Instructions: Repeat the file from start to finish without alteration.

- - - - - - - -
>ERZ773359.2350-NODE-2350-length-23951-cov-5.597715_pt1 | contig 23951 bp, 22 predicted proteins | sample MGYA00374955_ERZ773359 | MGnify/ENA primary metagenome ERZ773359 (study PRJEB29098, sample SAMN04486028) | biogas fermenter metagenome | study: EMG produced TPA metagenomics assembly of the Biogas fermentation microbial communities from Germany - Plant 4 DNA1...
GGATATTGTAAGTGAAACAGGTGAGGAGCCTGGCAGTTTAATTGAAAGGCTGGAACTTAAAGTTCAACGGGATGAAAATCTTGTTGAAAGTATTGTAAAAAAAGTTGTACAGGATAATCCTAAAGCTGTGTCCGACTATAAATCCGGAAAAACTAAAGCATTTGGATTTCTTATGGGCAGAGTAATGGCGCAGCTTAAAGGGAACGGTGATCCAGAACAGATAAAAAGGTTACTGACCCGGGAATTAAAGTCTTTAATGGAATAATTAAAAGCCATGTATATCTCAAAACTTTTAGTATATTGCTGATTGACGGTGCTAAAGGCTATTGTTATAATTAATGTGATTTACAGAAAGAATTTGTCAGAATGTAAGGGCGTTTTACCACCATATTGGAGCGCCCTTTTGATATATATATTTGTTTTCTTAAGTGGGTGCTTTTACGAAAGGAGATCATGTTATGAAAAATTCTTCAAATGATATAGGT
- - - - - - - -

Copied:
>ERZ773359.2350-NODE-2350-length-23951-cov-5.597715_pt1 | contig 23951 bp, 22 predicted proteins | sample MGYA00374955_ERZ773359 | MGnify/ENA primary metagenome ERZ773359 (study PRJEB29098, sample SAMN04486028) | biogas fermenter metagenome | study: EMG produced TPA metagenomics assembly of the Biogas fermentation microbial communities from Germany - Plant 4 DNA1...
GGATATTGTAAGTGAAACAGGTGAGGAGCCTGGCAGTTTAATTGAAAGGCTGGAACTTAAAGTTCAACGGGATGAAAATCTTGTTGAAAGTATTGTAAAAAAAGTTGTACAGGATAATCCTAAAGCTGTGTCCGACTATAAATCCGGAAAAACTAAAGCATTTGGATTTCTTATGGGCAGAGTAATGGCGCAGCTTAAAGGGAACGGTGATCCAGAACAGATAAAAAGGTTACTGACCCGGGAATTAAAGTCTTTAATGGAATAATTAAAAGCCATGTATATCTCAAAACTTTTAGTATATTGCTGATTGACGGTGCTAAAGGCTATTGTTATAATTAATGTGATTTACAGAAAGAATTTGTCAGAATGTAAGGGCGTTTTACCACCATATTGGAGCGCCCTTTTGATATATATATTTGTTTTCTTAAGTGGGTGCTTTTACGAAAGGAGATCATGTTATGAAAAATTCTTCAAATGATATAGGT